The motor industry says more time is needed to implement clean car standards designed to slash carbon emissions it says are the "most aggressive anywhere in the world".
Meanwhile American electric vehicle and clean energy company Tesla, the world's most valuable carmaker, has hit back with representatives today, telling politicians New Zealand is well behind comparable countries and risks becoming a dumping ground for dirty, high-emitting vehicles.
Parliament's transport select committee has been hearing submissions into new clean car rules.
They include the clean car discount, which gives a rebate on cleaner vehicles paid for by levying a charge on dirty ones; and the clean car standard, which encourages importers to bring clean cars into the country by forcing them to balance out imports of polluting vehicles by also importing clean ones.
Automakers that failed to balance the importing of "clean" and "dirty" vehicles, would have to pay penalties.
The Bill aims to rapidly reduce carbon dioxide emissions from light vehicles, helping meet climate change targets.
Representatives of the Motor Trade Association (MTA) told the committee the targets were "the most aggressive anywhere in the world".
These would see average emissions of most imported new and used passenger vehicles at 145 grams per kilometre by 2023, and more than halving to 63.3g/km in 202.
The MTA said these were also unreasonable, as they sought to get ahead of major automotive markets and failed to acknowledge New Zealand's link to the Australian market.
MTA strategy manager Greig Epps said this would simply result in the industry not achieving the targets, and penalties flowing on to consumers.
Electric utes, for example, were still three to four years away from being more common in the market and unlikely to reach New Zealand until near the end of the decade, he said.
To reach the targets in the Bill in 2027, at least 50 per cent of new vehicles would need to be zero emissions, he said.
"While we wish we could get that many by then, it is not possible."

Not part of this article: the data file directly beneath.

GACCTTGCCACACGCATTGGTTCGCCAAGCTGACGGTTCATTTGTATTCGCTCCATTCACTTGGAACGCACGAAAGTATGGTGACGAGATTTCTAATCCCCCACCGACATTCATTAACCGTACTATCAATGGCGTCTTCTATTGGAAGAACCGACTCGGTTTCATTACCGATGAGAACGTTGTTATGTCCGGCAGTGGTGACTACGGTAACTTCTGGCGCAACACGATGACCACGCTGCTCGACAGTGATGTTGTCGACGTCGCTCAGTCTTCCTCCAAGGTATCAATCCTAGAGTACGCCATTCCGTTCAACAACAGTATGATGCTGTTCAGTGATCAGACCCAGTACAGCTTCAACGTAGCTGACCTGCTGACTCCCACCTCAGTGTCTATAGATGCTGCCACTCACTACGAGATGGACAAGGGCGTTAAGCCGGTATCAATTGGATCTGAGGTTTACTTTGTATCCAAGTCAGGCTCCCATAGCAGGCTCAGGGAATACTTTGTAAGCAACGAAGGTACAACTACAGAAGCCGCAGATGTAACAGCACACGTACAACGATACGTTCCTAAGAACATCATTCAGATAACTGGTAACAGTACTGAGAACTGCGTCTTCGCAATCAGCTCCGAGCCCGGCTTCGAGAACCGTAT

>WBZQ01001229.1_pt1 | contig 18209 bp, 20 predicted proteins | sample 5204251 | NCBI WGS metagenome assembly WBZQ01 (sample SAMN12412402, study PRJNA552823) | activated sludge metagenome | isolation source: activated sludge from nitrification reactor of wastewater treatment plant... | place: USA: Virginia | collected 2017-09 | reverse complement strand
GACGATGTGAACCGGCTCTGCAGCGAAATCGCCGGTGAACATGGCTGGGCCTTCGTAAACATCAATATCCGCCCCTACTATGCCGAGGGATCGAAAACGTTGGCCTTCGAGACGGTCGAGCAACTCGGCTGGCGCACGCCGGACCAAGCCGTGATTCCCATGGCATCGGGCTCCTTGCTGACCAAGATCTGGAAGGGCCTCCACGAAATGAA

The MIA recommended New Zealand instead set its own standards to follow those of other jurisdictions, namely meet the European Union's 2030 targets by 2032 here.
The Automobile Association (AA) said in its submission the Bill would highly likely lead to the range of affordable vehicles available to New Zealanders declining very quickly and prices escalate rapidly.
"This would reduce demand for vehicles and hence the turnover of vehicles entering the fleet as New Zealanders opt to keep and maintain the vehicles they already have for longer."
AA national policy and research manager Simon Douglas said they supported the goals and framework, but believed the proposed rate of change required to meet the targets were "too onerous and practically unattainable in the timeframe outlined".
Tesla representative Sam McLean said in the contrary the proposed targets were "very modest and reasonable in an international context".
The United Kingdom had pledged to ban combustible engine motor vehicles by 2030, along with Sweden and Denmark, for example.
"This is out in the middle of the pack."
McLean said they recommended charges for non-compliance were increased.
When asked by National MP David Bennett about the ability to meet electric vehicle demand to meet the standards, Tesla senior counsel Joe Mendelson said their production had grown in line with clean car policy, particularly in the United States.
They had gone from producing 3000 vehicles in 2012, when standards were introduced, to over a million this year. They aimed to build 20 million a year by 2030.
Tesla said in its written submission the poor supply of electric vehicles from legacy automakers was due to decisions those companies had made to neglect the EV market.
"Legacy automakers will tell this committee that they cannot supply adequate numbers of lower emissions vehicles to meet the Clean Vehicle Standard.
"This may be true but, in saying so, they are simply stating that they have chosen not to invest in low emissions vehicles and they now want to hold back New Zealand's transition to sustainable transport as a result," Tesla said.